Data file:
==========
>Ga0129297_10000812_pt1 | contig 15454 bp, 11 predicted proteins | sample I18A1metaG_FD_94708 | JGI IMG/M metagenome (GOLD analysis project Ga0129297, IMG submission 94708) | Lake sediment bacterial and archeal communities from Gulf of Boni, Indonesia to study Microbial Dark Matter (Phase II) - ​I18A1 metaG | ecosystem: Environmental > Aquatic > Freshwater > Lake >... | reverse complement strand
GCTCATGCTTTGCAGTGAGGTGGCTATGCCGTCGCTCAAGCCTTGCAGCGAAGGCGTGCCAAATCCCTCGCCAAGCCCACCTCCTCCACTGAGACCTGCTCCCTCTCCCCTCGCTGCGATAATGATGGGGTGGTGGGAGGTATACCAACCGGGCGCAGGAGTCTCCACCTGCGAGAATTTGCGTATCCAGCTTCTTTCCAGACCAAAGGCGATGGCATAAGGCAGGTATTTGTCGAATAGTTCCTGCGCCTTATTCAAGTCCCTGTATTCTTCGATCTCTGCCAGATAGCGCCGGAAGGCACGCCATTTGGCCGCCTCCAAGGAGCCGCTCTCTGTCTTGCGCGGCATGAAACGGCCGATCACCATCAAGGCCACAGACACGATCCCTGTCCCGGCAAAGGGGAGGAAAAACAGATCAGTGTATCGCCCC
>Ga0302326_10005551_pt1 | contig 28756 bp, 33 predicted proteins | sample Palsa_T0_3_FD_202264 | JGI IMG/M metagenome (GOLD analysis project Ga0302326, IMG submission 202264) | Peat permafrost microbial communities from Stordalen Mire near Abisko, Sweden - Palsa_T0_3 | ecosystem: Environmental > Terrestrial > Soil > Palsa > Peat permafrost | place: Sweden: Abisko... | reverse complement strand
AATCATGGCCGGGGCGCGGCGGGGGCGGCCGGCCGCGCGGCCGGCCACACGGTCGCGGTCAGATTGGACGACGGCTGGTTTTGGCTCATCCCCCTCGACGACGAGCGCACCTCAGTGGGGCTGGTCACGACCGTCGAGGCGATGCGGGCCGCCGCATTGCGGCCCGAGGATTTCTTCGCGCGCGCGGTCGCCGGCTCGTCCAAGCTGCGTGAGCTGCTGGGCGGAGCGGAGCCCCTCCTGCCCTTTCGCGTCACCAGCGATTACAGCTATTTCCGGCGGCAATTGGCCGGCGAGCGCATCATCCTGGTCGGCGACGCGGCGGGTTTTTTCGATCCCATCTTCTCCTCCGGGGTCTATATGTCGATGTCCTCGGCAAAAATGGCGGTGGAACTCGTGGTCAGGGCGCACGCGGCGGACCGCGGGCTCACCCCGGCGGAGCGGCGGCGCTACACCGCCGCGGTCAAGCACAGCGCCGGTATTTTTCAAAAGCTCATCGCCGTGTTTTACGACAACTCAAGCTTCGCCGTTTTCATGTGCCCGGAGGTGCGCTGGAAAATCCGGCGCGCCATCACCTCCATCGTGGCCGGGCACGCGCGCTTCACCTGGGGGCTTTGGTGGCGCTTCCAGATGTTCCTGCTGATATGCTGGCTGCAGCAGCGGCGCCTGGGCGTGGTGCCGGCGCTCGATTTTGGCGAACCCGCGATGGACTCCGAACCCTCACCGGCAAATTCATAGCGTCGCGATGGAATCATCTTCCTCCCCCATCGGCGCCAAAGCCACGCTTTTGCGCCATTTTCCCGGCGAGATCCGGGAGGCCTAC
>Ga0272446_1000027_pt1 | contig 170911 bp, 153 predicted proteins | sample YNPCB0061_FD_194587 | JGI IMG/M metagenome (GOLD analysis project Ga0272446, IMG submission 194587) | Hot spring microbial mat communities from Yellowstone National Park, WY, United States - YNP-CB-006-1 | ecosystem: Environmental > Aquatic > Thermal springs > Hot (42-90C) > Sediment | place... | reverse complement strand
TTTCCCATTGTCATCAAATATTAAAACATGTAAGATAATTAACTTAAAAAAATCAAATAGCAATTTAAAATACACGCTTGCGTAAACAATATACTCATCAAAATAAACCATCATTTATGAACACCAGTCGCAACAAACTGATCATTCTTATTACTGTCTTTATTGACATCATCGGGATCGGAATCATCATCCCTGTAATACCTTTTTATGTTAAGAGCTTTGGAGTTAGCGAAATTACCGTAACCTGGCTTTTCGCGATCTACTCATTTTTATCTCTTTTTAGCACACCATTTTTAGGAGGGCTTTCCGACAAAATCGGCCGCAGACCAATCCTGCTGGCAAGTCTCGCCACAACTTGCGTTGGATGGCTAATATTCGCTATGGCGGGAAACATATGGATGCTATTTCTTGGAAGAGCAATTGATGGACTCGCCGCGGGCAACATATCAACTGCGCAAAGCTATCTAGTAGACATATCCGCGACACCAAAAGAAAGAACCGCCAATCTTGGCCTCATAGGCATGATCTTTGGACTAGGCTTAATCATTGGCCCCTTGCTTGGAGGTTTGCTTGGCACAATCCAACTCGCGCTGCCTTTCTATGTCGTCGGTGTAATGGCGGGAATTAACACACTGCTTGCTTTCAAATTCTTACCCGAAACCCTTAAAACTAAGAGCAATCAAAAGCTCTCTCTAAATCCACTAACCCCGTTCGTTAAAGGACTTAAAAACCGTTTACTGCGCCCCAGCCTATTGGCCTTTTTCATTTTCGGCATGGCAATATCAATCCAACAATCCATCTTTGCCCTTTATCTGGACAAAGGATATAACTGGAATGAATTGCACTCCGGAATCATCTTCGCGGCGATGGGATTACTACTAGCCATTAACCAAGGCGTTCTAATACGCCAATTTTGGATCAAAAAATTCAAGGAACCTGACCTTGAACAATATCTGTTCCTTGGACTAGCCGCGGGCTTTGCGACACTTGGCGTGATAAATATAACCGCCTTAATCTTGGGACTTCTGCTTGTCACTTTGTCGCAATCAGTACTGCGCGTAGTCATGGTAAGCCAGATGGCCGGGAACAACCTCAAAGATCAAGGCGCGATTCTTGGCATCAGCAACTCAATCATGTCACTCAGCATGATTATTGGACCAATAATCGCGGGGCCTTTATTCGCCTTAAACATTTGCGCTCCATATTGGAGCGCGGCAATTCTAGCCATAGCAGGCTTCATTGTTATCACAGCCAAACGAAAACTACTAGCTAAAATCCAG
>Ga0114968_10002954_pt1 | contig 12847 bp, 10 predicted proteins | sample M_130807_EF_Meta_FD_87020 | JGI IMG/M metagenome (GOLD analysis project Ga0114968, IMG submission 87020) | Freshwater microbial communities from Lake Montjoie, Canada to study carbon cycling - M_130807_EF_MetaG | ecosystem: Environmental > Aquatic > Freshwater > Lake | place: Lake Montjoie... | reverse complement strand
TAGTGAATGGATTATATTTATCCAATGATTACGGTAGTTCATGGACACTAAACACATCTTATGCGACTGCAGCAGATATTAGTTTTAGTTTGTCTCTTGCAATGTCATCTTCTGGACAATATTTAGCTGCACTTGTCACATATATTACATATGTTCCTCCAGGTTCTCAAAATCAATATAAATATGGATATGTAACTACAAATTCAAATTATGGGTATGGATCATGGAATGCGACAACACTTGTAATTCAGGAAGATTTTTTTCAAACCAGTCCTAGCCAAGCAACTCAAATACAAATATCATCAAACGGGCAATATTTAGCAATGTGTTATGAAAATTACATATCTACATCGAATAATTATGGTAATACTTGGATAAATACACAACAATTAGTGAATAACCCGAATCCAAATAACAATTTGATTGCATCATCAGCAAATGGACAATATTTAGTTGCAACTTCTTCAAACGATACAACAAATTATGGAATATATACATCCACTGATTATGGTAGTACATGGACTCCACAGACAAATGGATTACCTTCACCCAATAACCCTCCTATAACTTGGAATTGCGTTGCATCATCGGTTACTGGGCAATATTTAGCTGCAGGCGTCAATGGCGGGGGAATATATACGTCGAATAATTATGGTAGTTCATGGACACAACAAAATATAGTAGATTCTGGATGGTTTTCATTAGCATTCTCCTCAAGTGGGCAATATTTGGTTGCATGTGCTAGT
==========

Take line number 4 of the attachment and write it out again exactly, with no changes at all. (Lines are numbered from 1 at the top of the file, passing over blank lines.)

AATCATGGCCGGGGCGCGGCGGGGGCGGCCGGCCGCGCGGCCGGCCACACGGTCGCGGTCAGATTGGACGACGGCTGGTTTTGGCTCATCCCCCTCGACGACGAGCGCACCTCAGTGGGGCTGGTCACGACCGTCGAGGCGATGCGGGCCGCCGCATTGCGGCCCGAGGATTTCTTCGCGCGCGCGGTCGCCGGCTCGTCCAAGCTGCGTGAGCTGCTGGGCGGAGCGGAGCCCCTCCTGCCCTTTCGCGTCACCAGCGATTACAGCTATTTCCGGCGGCAATTGGCCGGCGAGCGCATCATCCTGGTCGGCGACGCGGCGGGTTTTTTCGATCCCATCTTCTCCTCCGGGGTCTATATGTCGATGTCCTCGGCAAAAATGGCGGTGGAACTCGTGGTCAGGGCGCACGCGGCGGACCGCGGGCTCACCCCGGCGGAGCGGCGGCGCTACACCGCCGCGGTCAAGCACAGCGCCGGTATTTTTCAAAAGCTCATCGCCGTGTTTTACGACAACTCAAGCTTCGCCGTTTTCATGTGCCCGGAGGTGCGCTGGAAAATCCGGCGCGCCATCACCTCCATCGTGGCCGGGCACGCGCGCTTCACCTGGGGGCTTTGGTGGCGCTTCCAGATGTTCCTGCTGATATGCTGGCTGCAGCAGCGGCGCCTGGGCGTGGTGCCGGCGCTCGATTTTGGCGAACCCGCGATGGACTCCGAACCCTCACCGGCAAATTCATAGCGTCGCGATGGAATCATCTTCCTCCCCCATCGGCGCCAAAGCCACGCTTTTGCGCCATTTTCCCGGCGAGATCCGGGAGGCCTAC